Is the UK too quick on the draw about 3-parent babies?

Michael Cook
10 June 2014
Reproduced with Permission

Two American bioethicists have questioned the haste with which the United Kingdom is seeking to legalise the creation of "three-parent babies". The technique, whose technical name is mitochondrial transfer, involves substituting disease-causing mitochondrial DNA in the egg of one woman with healthy DNA from another woman. This would mark the first time that human germline modification would be legalised.

In a stinging article in New Scientist , Donna Dickenson, an emeritus professor at the University of London, and Marcy Darnovsky, of the Center for Genetics and Society in California, contrast the cautious approach of the US Food and Drug Administration (FDA) with the speed requested by British scientists.

"It is only right that we look to introduce this life-saving treatment as soon as we can," said Sally Davies, the Chief Medical Officer for England, last year. But the FDA committee investigating the technique argued that there is not enough evidence to permit the use of mitochondrial transfer in humans. The authors comment:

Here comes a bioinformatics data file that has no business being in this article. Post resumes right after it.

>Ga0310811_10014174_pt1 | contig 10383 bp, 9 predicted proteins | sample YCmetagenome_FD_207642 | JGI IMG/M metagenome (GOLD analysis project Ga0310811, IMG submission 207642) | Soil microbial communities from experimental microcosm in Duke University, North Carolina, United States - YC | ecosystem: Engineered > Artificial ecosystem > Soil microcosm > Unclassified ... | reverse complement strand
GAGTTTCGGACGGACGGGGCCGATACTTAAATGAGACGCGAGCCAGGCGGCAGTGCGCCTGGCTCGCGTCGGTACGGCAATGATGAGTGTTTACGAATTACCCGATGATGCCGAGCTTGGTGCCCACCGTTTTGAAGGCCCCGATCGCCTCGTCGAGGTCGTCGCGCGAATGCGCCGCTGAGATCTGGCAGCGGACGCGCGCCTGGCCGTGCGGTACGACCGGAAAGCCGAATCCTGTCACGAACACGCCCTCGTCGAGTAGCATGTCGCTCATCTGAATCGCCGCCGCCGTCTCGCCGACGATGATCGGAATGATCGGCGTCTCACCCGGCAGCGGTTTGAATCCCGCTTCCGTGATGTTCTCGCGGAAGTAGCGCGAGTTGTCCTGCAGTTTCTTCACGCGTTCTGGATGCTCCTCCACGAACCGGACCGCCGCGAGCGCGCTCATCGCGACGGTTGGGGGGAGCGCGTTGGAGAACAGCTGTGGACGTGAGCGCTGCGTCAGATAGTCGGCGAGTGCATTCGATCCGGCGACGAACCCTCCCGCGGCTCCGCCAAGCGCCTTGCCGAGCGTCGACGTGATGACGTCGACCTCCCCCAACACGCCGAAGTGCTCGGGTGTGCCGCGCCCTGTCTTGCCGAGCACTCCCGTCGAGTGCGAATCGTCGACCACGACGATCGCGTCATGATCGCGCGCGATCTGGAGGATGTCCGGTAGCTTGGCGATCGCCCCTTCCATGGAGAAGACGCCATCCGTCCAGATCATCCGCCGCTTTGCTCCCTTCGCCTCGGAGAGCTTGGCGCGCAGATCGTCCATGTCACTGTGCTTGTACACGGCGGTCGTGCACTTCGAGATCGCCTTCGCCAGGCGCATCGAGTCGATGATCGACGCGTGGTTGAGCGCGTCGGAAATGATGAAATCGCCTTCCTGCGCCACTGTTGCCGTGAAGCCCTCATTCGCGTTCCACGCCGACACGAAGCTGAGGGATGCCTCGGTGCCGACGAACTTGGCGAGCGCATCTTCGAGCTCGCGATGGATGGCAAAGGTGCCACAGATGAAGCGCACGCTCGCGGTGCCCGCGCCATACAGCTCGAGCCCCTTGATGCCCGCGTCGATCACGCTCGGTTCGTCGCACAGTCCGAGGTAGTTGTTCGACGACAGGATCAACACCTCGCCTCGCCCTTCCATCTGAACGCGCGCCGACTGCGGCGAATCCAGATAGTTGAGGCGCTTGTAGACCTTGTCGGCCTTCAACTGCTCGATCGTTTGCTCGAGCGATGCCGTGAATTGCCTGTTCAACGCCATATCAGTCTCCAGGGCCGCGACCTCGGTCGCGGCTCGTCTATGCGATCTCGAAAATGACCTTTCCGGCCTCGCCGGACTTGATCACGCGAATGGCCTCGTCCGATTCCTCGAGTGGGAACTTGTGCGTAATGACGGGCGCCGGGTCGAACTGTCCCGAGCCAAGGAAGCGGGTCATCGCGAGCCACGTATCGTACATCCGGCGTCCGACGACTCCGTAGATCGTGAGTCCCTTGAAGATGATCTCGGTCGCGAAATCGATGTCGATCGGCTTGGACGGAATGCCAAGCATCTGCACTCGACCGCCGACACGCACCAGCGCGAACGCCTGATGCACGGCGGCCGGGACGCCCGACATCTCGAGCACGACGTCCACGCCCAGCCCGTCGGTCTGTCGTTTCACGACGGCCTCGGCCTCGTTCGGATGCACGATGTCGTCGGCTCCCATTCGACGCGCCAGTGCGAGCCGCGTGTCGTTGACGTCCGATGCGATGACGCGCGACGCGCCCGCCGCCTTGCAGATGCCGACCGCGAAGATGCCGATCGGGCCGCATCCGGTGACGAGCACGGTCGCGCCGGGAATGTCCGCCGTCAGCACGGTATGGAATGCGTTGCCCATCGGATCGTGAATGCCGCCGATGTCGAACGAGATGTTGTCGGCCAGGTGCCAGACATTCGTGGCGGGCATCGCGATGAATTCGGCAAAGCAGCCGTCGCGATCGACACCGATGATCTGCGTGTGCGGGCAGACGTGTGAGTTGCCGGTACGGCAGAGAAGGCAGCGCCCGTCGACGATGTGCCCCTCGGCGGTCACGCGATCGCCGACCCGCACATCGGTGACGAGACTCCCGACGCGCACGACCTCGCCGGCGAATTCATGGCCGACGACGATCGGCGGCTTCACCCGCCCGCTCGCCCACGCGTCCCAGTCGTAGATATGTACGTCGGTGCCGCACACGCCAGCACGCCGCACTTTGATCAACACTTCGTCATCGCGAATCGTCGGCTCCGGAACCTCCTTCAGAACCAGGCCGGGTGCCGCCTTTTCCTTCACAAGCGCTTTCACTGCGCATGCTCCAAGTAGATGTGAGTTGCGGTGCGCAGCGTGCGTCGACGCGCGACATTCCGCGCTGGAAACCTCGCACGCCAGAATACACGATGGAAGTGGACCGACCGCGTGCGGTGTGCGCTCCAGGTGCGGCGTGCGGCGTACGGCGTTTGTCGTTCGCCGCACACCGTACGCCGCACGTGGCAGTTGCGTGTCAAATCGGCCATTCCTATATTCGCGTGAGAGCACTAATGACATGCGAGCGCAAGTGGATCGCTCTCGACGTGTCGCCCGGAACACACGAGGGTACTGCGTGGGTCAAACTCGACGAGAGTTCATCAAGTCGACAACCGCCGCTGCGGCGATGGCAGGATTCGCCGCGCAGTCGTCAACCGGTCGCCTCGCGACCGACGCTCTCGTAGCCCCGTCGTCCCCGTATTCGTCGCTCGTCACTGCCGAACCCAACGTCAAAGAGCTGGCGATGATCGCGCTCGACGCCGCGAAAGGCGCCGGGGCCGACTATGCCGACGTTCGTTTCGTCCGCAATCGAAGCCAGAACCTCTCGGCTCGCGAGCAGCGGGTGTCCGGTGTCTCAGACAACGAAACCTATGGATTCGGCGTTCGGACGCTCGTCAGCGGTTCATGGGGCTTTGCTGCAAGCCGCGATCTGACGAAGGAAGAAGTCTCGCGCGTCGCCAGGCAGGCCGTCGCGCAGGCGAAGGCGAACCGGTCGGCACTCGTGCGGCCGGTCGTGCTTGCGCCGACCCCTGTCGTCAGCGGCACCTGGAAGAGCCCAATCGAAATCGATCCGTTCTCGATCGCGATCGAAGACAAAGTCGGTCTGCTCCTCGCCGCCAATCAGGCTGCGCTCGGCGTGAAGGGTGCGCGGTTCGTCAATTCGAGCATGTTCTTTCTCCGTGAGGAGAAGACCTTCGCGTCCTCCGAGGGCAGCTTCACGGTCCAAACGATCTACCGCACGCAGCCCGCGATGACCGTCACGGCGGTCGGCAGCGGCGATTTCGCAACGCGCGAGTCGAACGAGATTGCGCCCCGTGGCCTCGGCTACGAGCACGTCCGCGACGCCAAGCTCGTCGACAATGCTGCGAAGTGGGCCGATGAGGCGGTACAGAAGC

"National stereotypes about the cautious British versus the go-getting Americans are reversed in this debate. The FDA position is in contrast to that of UK authorities, who want to proceed full steam ahead…

"If the evidence for safety is lacking, and if the handful of women intended as the beneficiaries could be put at risk by trialling the techniques, that only leaves one clear motive for hurriedly changing the law: positioning the UK at the frontier of scientific research on mitochondrial disease. But as any aficionado of spaghetti westerns knows, the frontier can be a lonely and dangerous place."